Baldur was one of the Deities who met with the other deities to try to work out a way to stop the Apocalypse. Along with Kali, he appeared to be one of the most powerful of the deities present. It was also implied that he was in some sort of relationship with Kali. Baldur was killed by Lucifer after trying to stop him.
At some point, Baldur entered into a romantic relationship with the Hindu goddess Kali, either before or after Kali's fling with Loki.
Baldur accompanied a handful of other gods to a meeting at Elysian Fields Hotel to discuss the upcoming Apocalypse. They also had entrapped Sam and Dean Winchester, planning on either using them as bait or kill them to avert the Apocalypse.
Unexpectedly, they were joined by Loki, who insisted that the Apocalypse couldn't be stopped and took Sam and Dean aside. Kali was aware however, that Loki was in fact the archangel Gabriel and stole his archangel blade to seemingly kill him, while hoping to use it to kill the other archangels too.
Dean later revealed to Baldur and Kali that Gabriel had given Kali a fake blade and faked his death. Meanwhile, Mercury sold out the meeting to Lucifer, who began massacring the deities. Despite Dean's insistence that the gods allowed them to escape, Baldur and Kali were being forced to stay by Lucifer himself.
When Lucifer finally entered the main dining room, Baldur confronted him, questioning on who gave the archangel the right to take the planet. Kali pleaded with Baldur to step aside, instead she was forced to watch Lucifer kill Baldur by punching him straight through the chest. Lucifer quickly discarded Baldur's body.
Baldur was the last god to die in the massacre, since Kali survived thanks to Gabriel.
Unlike his fellow Deities, Baldur was a respectful and civilized gentleman. He had a very fair persona, even referring to Sam and Dean as guests of honor. He did however retain a bit of pride, as he did not believe Lucifer had the right to own the planet or cause the Apocalypse.
According to Kali, Baldur had a sweet personality, much to her distaste.
Baldur takes the form of a handsome human male adult with black hair and dresses in a black suit.
Powers and Abilities
- Immortality - As a pagan deity, he was immune to time, disease and aging.
- Super Strength - He was significantly stronger than humans.
- Invulnerability - As a pagan deity, he was impervious to most forms of harm.
- Teleportation - He was able to teleport and apport other beings with him.
- Supernatural Concealment - He claimed that the deities could talk at will because they were in a "safe room", meaning he must have cast some sort of protection on Elysian Fields Hotel to prevent it from intruders. He and Kali seemed surprised on how Lucifer could find them.
In Norse mythology, Baldur is one of the many sons of Odin and Frigg, though Odin had a few wives, one of the eldest. According to Jacob Grimm, Baldur's name equates to the Old High German and Old English words for "lord," "prince," or "king," but in continental Saxon and Anglo-Saxon tradition, he is called Baldag, instead, "dag" equating to "day" and relating to just as many - if not more - of Baldur's archetypal attributes. Baldur has a wife, Nanna, a lesser domestic goddess presiding over the care and early education of children, and a son, Forseti, a god of justice renowned for his ability to settle disputes. His hall, Breidablik ("the broadly gleaming"), was said to be the most beautiful place in the Nine Worlds, and his ship, Hringhorni, could be folded up and fly in the sky or sail on the seas and was said to be the greatest ever built.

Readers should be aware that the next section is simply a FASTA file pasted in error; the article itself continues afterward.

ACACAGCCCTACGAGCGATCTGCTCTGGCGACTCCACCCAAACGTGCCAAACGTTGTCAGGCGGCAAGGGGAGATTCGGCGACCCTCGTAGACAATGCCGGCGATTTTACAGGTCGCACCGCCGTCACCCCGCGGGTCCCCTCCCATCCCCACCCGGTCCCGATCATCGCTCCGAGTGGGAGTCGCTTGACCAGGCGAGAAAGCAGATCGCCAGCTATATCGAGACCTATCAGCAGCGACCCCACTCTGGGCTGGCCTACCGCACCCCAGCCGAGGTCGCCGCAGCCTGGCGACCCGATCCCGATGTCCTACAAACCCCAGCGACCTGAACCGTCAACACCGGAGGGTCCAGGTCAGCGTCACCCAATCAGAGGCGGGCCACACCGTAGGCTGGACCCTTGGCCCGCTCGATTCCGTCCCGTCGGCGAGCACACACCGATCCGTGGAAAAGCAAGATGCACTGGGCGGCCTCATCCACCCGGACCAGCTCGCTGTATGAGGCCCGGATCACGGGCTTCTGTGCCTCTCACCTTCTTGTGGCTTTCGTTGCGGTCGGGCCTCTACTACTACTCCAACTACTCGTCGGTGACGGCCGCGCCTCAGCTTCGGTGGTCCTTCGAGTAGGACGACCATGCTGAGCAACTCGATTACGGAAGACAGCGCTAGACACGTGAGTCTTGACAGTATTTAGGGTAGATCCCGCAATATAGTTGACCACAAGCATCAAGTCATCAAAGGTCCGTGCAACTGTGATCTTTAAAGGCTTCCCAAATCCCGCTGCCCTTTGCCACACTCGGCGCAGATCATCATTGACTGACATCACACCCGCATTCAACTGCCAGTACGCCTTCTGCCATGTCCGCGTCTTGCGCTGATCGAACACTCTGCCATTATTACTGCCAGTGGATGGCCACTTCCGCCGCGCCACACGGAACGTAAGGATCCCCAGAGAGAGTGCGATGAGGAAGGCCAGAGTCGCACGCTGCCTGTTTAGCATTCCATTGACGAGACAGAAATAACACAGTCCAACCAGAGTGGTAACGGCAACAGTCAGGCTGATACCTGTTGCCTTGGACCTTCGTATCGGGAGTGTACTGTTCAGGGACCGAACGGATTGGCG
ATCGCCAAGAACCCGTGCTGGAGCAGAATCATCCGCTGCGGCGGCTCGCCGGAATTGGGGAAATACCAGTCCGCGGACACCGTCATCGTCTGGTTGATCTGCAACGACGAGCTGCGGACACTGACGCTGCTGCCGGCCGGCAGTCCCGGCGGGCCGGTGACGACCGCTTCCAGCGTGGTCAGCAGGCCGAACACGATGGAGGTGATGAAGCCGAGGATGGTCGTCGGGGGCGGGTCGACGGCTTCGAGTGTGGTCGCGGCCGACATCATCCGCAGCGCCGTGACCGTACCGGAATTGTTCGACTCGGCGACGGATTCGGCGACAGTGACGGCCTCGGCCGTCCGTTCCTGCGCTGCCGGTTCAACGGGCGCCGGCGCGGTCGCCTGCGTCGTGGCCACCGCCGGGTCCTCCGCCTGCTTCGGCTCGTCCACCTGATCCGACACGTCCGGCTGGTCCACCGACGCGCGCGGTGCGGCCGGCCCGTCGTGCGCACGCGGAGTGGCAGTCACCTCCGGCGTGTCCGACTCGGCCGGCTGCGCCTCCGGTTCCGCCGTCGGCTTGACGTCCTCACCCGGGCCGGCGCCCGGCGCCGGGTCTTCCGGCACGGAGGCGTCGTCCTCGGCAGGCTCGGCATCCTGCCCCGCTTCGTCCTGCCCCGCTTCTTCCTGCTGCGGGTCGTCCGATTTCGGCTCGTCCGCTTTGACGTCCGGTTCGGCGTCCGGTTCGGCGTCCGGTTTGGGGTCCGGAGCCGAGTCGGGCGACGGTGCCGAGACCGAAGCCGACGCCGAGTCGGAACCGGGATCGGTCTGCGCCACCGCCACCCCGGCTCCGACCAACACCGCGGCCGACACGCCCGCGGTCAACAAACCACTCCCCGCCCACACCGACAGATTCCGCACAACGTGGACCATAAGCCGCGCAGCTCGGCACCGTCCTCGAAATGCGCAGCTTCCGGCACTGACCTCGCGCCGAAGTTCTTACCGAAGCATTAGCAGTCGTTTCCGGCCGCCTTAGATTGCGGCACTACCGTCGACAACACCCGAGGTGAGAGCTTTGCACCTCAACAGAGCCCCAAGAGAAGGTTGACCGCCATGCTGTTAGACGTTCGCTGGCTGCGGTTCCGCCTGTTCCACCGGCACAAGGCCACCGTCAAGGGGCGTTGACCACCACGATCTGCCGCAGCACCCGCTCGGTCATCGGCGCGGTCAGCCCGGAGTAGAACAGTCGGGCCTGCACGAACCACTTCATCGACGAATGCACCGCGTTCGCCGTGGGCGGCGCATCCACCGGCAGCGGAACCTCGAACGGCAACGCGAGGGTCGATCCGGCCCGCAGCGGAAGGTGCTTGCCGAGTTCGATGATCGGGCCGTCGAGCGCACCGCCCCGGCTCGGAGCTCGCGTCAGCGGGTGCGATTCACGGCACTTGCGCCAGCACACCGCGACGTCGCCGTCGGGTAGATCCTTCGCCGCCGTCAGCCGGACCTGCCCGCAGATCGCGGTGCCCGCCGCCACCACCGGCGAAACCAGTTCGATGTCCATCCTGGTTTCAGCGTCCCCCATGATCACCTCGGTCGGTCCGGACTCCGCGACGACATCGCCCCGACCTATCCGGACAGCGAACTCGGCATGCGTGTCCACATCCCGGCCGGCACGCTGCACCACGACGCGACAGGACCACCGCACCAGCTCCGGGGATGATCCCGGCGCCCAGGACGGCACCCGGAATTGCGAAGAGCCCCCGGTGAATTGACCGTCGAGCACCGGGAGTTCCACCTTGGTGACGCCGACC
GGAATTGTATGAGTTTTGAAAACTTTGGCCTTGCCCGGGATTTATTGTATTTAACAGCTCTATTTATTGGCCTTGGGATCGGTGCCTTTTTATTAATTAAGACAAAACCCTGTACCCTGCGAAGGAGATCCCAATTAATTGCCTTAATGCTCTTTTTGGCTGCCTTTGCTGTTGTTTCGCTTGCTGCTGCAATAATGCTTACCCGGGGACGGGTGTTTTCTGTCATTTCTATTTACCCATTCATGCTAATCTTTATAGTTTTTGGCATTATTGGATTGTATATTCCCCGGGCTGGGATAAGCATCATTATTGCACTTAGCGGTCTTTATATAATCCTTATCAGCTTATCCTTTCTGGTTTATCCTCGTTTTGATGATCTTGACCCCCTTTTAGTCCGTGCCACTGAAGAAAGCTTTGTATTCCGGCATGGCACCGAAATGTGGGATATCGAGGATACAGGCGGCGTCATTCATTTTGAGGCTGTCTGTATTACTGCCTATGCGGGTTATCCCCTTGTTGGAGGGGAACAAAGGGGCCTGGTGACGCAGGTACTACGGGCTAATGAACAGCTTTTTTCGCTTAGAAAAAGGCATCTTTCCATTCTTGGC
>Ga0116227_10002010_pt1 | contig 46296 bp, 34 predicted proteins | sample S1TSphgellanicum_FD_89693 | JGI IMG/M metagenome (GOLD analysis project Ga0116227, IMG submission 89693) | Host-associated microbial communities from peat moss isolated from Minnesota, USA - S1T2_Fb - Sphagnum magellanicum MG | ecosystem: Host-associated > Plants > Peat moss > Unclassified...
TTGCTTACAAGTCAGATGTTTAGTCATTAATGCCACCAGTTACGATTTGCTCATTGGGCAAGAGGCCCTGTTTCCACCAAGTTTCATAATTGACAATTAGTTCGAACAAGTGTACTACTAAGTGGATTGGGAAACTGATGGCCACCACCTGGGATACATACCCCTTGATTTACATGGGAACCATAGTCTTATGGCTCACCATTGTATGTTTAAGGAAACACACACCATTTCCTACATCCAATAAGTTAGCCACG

The Death of Baldr is one of the most prominent themes in the 12th and 13th century poetry written almost exclusively by Snorri Sturluson, and there are several references to it in both the Prose Edda and the Poetic Edda. Upon Baldr's birth, his mother - Frigg, the Norse Queen of Heaven - took an oath from every living creature save a single bit of mistletoe, which she deemed too young to swear an oath of its own accord. Loki, possibly jealous of Baldur's reputation as the most beloved and fairest of the deities, manipulated the blind god Hodr into striking Baldr with a dart poisoned with that same mistletoe. Baldur's death is one of the greatest tragedies in Icelandic poetry, and the grief of his mother, Frigg, is fundamentally reminiscent of the Pieta, and the Virgin Mary grieving over the body of Jesus Christ.
Baldr undoubtedly belongs to the same family of Dying Deities as the Greco-Phoenician Adonis and the Egyptian Osiris, and probably originally had agricultural significance as a sun god. He was a god of beauty, peace, and wisdom, and no mention is made of him participating in any battle, possibly because his death occurs well before the assumed events of Ragnarok; these are actually fairly unusual characteristics for a Norse deity, and similar passivity in Bragi, the Norse god of poetry, is openly mocked.
- It should be worth noting that "Hammer of the Gods" was not aired in India, most likely to avoid controversy over a Hindu goddess Kali (who is married and whose son is Ganesh) being sexually involved with a foreign god and the fact that the show wrongly depicted Kali in an erotic way offended many fans.